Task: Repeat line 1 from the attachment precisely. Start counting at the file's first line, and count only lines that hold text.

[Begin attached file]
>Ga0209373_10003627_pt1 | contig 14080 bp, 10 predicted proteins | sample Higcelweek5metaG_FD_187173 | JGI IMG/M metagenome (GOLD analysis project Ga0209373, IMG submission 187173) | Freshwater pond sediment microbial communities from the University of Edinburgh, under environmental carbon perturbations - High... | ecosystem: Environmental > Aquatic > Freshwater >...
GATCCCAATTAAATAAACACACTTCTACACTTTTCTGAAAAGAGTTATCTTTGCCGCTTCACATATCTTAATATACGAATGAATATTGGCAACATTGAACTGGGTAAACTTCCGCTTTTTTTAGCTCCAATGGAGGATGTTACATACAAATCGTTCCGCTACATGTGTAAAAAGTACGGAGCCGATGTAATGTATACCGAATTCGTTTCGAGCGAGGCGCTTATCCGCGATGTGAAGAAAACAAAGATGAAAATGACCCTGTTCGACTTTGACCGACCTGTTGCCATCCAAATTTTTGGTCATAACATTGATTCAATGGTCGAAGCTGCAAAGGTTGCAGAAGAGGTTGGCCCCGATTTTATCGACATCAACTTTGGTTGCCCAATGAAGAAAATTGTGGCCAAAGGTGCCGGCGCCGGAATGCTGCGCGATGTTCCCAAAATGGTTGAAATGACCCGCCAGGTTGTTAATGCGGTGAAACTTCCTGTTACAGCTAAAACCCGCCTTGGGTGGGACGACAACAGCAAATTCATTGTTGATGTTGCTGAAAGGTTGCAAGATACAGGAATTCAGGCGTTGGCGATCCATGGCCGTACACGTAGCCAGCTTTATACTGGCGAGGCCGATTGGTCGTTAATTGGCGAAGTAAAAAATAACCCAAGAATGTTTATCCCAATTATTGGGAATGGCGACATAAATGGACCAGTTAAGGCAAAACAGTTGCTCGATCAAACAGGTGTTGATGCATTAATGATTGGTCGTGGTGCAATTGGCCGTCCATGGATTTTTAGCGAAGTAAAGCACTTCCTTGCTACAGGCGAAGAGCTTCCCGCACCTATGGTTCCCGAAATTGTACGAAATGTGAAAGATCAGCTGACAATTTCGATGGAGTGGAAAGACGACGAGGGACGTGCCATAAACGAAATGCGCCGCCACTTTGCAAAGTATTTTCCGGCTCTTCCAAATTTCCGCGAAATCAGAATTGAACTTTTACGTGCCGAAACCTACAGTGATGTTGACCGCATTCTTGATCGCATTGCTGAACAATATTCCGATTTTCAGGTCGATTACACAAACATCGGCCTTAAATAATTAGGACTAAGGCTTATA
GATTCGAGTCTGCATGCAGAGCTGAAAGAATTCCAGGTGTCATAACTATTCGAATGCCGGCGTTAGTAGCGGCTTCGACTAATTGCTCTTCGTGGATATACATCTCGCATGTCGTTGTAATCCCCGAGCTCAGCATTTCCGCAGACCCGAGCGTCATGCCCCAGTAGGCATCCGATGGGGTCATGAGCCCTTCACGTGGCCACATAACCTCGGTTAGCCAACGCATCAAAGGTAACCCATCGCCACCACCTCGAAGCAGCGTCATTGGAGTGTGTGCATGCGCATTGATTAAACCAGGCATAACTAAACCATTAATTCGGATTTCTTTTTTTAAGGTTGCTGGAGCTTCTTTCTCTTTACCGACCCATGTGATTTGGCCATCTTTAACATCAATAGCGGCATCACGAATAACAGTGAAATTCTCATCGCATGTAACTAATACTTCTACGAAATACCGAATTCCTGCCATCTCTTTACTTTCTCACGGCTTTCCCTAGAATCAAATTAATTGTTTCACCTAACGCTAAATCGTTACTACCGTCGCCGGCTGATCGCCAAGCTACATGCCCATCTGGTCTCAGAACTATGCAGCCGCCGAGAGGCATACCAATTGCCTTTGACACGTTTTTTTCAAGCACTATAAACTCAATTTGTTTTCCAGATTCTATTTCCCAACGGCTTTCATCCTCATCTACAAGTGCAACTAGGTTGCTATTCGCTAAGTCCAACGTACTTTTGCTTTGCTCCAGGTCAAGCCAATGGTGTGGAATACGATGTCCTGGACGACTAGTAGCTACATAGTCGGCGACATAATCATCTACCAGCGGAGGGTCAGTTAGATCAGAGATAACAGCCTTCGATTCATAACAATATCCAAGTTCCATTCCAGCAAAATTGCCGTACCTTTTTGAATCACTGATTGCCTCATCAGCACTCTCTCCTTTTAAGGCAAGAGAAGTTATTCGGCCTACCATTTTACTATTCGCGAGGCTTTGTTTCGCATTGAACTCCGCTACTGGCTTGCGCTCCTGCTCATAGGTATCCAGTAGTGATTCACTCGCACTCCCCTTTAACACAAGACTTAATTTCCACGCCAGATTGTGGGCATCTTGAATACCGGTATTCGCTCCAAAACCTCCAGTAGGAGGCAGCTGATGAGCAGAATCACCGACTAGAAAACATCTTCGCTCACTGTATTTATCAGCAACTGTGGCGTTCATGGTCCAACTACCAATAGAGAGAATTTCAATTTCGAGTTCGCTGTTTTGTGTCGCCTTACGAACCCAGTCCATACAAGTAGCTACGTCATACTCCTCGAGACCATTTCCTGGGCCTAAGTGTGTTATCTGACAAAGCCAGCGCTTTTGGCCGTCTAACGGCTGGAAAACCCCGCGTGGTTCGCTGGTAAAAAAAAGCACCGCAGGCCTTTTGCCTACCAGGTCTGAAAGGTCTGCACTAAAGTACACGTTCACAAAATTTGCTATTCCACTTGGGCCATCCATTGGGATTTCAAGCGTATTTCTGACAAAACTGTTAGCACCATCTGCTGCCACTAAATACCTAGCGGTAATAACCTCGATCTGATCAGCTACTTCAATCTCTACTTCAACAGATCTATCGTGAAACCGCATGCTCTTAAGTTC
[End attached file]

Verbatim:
>Ga0209373_10003627_pt1 | contig 14080 bp, 10 predicted proteins | sample Higcelweek5metaG_FD_187173 | JGI IMG/M metagenome (GOLD analysis project Ga0209373, IMG submission 187173) | Freshwater pond sediment microbial communities from the University of Edinburgh, under environmental carbon perturbations - High... | ecosystem: Environmental > Aquatic > Freshwater >...